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Deuteronomy 6:6-9

Context
Exhortation to Teach the Covenant Principles

6:6 These words I am commanding you today must be kept in mind, 6:7 and you must teach 1  them to your children and speak of them as you sit in your house, as you walk along the road, 2  as you lie down, and as you get up. 6:8 You should tie them as a reminder on your forearm 3  and fasten them as symbols 4  on your forehead. 6:9 Inscribe them on the doorframes of your houses and gates. 5 

Deuteronomy 6:20-25

Context
Exhortation to Remember the Past

6:20 When your children 6  ask you later on, “What are the stipulations, statutes, and ordinances that the Lord our God commanded you?” 6:21 you must say to them, 7  “We were Pharaoh’s slaves in Egypt, but the Lord brought us out of Egypt in a powerful way. 8  6:22 And he 9  brought signs and great, devastating wonders on Egypt, on Pharaoh, and on his whole family 10  before our very eyes. 6:23 He delivered us from there so that he could give us the land he had promised our ancestors. 6:24 The Lord commanded us to obey all these statutes and to revere him 11  so that it may always go well for us and he may preserve us, as he has to this day. 6:25 We will be innocent if we carefully keep all these commandments 12  before the Lord our God, just as he demands.” 13 

1 tn Heb “repeat” (so NLT). If from the root I שָׁנַן (shanan), the verb means essentially to “engrave,” that is, “to teach incisively” (Piel); note NAB “Drill them into your children.” Cf. BDB 1041-42 s.v.

2 tn Or “as you are away on a journey” (cf. NRSV, TEV, NLT); NAB “at home and abroad.”

3 sn Tie them as a sign on your forearm. Later Jewish tradition referred to the little leather containers tied to the forearms and foreheads as tefillin. They were to contain the following passages from the Torah: Exod 13:1-10, 11-16; Deut 6:5-9; 11:13-21. The purpose was to serve as a “sign” of covenant relationship and obedience.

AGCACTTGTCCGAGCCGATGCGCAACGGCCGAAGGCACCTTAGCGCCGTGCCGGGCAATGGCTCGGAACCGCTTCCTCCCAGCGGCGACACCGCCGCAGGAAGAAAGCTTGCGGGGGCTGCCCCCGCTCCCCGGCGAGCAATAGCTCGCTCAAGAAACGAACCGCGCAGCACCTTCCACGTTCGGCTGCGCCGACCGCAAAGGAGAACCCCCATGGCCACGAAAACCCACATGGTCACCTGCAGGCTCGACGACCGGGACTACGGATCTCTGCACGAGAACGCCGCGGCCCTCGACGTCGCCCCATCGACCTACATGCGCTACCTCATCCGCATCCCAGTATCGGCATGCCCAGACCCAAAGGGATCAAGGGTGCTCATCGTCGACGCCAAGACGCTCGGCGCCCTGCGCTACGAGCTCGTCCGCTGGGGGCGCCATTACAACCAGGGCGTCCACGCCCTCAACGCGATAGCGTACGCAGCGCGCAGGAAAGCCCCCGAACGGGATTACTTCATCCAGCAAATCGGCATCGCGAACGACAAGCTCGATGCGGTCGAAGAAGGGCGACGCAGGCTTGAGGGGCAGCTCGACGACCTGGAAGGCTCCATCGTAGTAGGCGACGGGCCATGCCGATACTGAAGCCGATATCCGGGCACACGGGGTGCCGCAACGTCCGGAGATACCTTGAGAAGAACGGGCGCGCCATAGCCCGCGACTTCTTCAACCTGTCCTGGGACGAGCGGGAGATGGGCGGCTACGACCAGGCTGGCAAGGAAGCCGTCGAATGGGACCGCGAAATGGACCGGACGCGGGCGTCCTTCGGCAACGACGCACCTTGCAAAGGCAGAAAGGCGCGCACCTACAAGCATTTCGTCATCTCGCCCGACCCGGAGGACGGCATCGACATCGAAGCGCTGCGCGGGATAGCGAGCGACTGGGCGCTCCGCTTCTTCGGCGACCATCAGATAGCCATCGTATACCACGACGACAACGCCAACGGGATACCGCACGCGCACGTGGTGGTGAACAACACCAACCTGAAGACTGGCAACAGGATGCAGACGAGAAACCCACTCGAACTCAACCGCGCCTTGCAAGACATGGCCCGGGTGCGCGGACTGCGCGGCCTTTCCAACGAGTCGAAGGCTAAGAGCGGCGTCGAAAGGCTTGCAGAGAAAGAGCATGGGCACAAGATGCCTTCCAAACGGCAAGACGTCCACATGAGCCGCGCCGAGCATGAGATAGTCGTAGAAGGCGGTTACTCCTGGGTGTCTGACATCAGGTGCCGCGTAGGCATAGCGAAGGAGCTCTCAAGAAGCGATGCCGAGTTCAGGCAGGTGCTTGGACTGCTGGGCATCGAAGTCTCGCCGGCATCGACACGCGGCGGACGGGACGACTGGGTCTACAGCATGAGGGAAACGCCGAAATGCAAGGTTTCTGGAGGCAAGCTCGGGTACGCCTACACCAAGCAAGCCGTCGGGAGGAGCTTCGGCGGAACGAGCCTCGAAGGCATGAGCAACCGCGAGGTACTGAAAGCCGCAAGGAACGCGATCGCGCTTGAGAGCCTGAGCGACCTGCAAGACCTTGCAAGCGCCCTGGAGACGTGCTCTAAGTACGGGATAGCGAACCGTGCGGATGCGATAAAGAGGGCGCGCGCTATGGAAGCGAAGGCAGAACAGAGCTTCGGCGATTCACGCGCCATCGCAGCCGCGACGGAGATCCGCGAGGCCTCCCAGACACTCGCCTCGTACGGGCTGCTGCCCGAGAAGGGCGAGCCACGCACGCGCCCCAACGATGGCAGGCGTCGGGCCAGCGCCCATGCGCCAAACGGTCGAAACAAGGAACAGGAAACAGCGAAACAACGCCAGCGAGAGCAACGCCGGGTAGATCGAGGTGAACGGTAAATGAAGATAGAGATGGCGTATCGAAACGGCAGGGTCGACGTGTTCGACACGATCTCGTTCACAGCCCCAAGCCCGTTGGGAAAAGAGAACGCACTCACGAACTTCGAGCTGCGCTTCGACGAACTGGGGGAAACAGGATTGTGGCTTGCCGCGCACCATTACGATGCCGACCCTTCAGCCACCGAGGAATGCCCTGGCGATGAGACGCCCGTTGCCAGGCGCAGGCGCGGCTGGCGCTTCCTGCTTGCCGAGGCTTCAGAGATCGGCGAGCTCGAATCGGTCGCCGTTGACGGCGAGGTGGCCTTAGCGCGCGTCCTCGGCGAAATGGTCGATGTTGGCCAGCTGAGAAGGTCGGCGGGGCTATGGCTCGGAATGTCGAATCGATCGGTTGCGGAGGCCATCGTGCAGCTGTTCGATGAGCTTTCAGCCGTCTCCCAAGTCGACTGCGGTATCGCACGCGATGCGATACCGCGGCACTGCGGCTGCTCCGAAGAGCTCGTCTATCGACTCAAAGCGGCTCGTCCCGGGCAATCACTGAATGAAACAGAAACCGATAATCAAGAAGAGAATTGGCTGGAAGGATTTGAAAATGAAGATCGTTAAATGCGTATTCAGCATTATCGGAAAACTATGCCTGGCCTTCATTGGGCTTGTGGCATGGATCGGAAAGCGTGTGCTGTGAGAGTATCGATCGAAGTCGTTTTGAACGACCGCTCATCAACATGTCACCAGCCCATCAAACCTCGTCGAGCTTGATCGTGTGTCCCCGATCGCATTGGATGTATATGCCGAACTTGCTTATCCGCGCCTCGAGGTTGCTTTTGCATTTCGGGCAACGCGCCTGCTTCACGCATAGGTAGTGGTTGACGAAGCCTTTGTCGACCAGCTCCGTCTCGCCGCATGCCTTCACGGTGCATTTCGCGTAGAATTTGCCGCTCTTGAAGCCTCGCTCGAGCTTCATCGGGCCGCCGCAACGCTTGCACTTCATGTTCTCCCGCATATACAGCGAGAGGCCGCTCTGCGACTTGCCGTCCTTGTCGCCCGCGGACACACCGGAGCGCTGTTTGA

4 sn Fasten them as symbols on your forehead. These were also known later as tefillin (see previous note) or phylacteries (from the Greek term). These box-like containers, like those on the forearms, held the same scraps of the Torah. It was the hypocritical practice of wearing these without heartfelt sincerity that caused Jesus to speak scathingly about them (cf. Matt 23:5).

5 sn The Hebrew term מְזוּזֹת (mÿzuzot) refers both to the door frames and to small cases attached on them containing scripture texts (always Deut 6:4-9 and 11:13-21; and sometimes the decalogue; Exod 13:1-10, 11-16; and Num 10:35-36). See J. H. Tigay, Deuteronomy (JPSTC), 443-44.

6 tn Heb “your son.”

7 tn Heb “to your son.”

8 tn Heb “by a strong hand.” The image is that of a warrior who, with weapon in hand, overcomes his enemies. The Lord is commonly depicted as a divine warrior in the Book of Deuteronomy (cf. 5:15; 7:8; 9:26; 26:8).

9 tn Heb “the Lord.” See note on the word “his” in v. 17.

10 tn Heb “house,” referring to the entire household.

11 tn Heb “the Lord our God.” See note on the word “his” in v. 17.

12 tn The term “commandment” (מִצְוָה, mitsvah), here in the singular, refers to the entire body of covenant stipulations.

13 tn Heb “as he has commanded us” (so NIV, NRSV).



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